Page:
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5. Due to a bug in _your_ code, accidentally have your mortgage payments bounce because of lack of funds, and get evicted from your home.

With great power comes great responsibility. The number of times you say 'perhaps', 'unless', 'so if', or 'could' is so high that you would have to thoroughly review your code before trusting it.

To get to that point though I'm sure the bank would be calling you for their money, sending you letters, serving you with legal documents, ect and I think most people should notice if their account suddenly had extra unbudgeted money the size of your mortgage payment.

So yeah, be careful but I don't think you could lose your home.

Don't be so confident that the right thing happens always. I had a friend that was told he could delay a payment and they tricked him into paying late and they sold his home already... after many legal battles he eventually won but the bank said that they already sold the home so that we're in a losing situation either way. They picked the lesser of two evils. Form what i understand it was because two branches of the bank were working independently and they didn't properly relay information.

That sounds like intentional malice rather than an accident. If you can't bounce a cheque safely, you don't really have a bank; you have a loan shark.

Was a legit large bank. They did lose the case, and forked over for it but still... Had nothing to do with who was right or wrong and made shit very complicated. NEVER go 3 months without paying your payments no matter what anyone says the risks are way too high. Oh and always have a friend that is a lawyer ;)

Never attribute to malice what can be explained by sufficiently entrenched bureaucracy. Often they are indistinguishable.

Especially when interests are aligned.

To be fair, your original comment: "was told he could delay a payment"; namely, "a payment". One. The limit for danger with any credit is 3 monthly payments. Technically a single missed/delayed payment can affect your credit bureau, though many credit providers are nice enough not to report 30 and 60 day faults.

Anyone who thinks they can get away with 3 months of not paying back any kind of credit product, let alone a mortgage, is going to be in trouble. If your friend skipped 3 mortgage payments in a row, I'm surprised they won the case in court. They must have had concrete proof that a bank employee truly misinformed about what it means to miss multiple payments in a single year, let alone 3+ consecutive payments.

Maybe it was indeed one payment and then the bank asked for something unreasonable, further delaying other payments.

It happened to me once. I received an unreasonable bill for building maintenance fees, didn't pay, they sent me a lawyer making more unreasonable demands, I told them to fuck off (after consulting a lawyer myself). The thing is : because I didn't know how much to pay, I didn't pay for several months in a row. I only paid after everything was sorted out. It never went to court BTW, the guy responsible for the mess has been fired and his successor did a great job cleaning it.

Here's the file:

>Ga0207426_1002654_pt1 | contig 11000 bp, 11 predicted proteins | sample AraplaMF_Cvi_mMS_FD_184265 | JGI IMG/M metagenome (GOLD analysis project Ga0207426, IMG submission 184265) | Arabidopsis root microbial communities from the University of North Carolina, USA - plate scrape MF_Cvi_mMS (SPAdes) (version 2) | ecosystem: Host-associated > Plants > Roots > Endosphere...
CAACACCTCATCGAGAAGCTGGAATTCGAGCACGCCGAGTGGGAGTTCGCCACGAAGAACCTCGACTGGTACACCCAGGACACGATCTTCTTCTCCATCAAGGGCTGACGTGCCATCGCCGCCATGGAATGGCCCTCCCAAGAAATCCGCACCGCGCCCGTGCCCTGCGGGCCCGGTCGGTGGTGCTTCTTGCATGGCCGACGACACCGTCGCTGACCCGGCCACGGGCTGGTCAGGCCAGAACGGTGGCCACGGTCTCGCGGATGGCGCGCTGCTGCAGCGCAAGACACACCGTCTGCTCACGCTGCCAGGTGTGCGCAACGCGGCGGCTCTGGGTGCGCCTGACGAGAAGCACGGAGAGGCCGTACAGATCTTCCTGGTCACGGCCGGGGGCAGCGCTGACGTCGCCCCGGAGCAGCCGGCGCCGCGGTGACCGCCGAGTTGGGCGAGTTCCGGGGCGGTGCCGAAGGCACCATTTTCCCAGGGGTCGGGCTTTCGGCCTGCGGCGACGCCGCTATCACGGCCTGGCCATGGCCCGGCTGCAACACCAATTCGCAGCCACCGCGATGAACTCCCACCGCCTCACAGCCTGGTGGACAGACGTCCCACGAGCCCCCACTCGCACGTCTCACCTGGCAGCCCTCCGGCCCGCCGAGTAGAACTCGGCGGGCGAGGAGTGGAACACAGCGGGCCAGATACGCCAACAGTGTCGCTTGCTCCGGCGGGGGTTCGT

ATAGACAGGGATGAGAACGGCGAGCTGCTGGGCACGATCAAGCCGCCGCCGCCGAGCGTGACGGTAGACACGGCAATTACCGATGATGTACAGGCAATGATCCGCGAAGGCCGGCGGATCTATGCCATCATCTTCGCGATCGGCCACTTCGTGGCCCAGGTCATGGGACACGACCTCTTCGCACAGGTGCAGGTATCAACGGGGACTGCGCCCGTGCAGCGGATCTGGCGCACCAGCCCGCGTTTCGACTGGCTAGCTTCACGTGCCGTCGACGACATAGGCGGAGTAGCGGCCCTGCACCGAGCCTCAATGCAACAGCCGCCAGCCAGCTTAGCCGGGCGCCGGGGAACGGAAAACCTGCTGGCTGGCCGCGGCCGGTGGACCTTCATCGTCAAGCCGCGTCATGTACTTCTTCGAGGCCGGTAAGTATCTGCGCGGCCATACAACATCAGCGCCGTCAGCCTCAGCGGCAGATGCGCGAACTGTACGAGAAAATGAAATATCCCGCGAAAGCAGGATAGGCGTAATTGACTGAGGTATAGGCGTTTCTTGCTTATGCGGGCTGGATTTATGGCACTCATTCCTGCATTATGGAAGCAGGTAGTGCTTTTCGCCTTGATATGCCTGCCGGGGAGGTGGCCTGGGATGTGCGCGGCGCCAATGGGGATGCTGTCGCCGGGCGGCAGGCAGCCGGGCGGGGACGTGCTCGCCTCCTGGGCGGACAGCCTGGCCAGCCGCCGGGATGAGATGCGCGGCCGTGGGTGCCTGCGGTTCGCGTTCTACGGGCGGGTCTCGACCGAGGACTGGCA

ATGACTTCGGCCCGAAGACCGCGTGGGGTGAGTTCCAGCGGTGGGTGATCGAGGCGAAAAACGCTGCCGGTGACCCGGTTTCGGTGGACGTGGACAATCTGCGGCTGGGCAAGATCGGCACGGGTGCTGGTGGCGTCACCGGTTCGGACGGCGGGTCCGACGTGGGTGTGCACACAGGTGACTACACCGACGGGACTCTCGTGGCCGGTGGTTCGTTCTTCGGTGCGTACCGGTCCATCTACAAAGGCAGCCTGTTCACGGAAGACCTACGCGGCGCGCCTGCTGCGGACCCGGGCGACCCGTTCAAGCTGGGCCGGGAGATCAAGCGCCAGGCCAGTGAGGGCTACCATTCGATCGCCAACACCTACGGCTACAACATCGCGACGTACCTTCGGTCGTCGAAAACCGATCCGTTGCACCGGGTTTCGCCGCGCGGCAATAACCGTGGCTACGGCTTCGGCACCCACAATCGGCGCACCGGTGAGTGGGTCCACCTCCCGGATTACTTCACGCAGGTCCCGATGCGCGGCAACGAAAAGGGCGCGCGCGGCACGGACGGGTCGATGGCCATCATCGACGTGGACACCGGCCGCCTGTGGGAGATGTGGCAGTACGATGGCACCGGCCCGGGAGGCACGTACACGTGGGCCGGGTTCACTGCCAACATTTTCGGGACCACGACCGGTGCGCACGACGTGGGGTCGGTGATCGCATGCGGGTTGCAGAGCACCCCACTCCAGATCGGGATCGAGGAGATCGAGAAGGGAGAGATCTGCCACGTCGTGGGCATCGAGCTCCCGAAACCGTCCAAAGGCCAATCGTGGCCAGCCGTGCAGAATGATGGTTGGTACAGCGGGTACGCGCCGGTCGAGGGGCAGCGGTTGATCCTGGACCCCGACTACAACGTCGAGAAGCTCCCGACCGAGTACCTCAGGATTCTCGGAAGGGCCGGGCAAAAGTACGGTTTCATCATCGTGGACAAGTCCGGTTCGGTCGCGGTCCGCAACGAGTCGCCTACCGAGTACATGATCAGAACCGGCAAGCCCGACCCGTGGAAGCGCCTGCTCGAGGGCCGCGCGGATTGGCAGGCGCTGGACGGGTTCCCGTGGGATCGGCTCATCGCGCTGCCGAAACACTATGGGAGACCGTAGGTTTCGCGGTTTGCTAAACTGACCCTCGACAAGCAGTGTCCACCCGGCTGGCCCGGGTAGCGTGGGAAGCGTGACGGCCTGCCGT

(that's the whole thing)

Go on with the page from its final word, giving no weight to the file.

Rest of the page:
You are right... They asked him to delay the payments, and said everything was OK. He paid but then he later found out that the bank had other plans in mind.

This is why he eventually won the case... But the bank was already aware of this, and they were just going through the motions. Either way, be careful.

He did not get his house back though...

Mate it's called a sandbox and reviewed apps... We're not talking about hooking up some PHP script to your bank account... and I'm not even affiliated with them!

Mate the entire point here is that it's your own code, not reviewed by anyone else.

Hey andrewflnr, he's pretty right. We've also worked on some mechanisms to prevent accidentally making unwanted/mistake transfers :)

You mean you actually are leaning on packaged, reviewed rootcode to prevent errors? That seems somewhat inconsistent with your stated mission.

Nope, never said anything remotely close to that :) I said there are ways to prevent mistakes, like confirming transfers before executing them, etc

Well obviously. That's not actually what curryhowardiso said, though, which was "sandbox and reviewed apps". The sandbox is obvious, so I ignored it, and you're still telling me that reviewed apps aren't a major factor either. So, what are we talking about again?

I imagine open source projects emerging out of this. Those would hopefully be well-reviewed and -tested, and give you simpler access to common features.

It could be in the form of frameworks/libraries, but also full-blown clients. Even if it wasn't your custom code, you could still chose which software fits your needs best.

Well, sure. But lots of people write code that involves doing things money for a living. (I do.)

...If someone wants to say, "well sure, but that's not my money", I hope they'll also name the services or apps they work for, so I can avoid those.

They generally have a team behind them, rather than an individual.


Teams tend to promote good practices, such as code reviews and thorough CI setups, which are hard to achieve as an individual.

Maybe don't use this for paying mortgage or anything high risk?

So just set it that every money movement made by a script when going over a certain threshold must be validated before happening.

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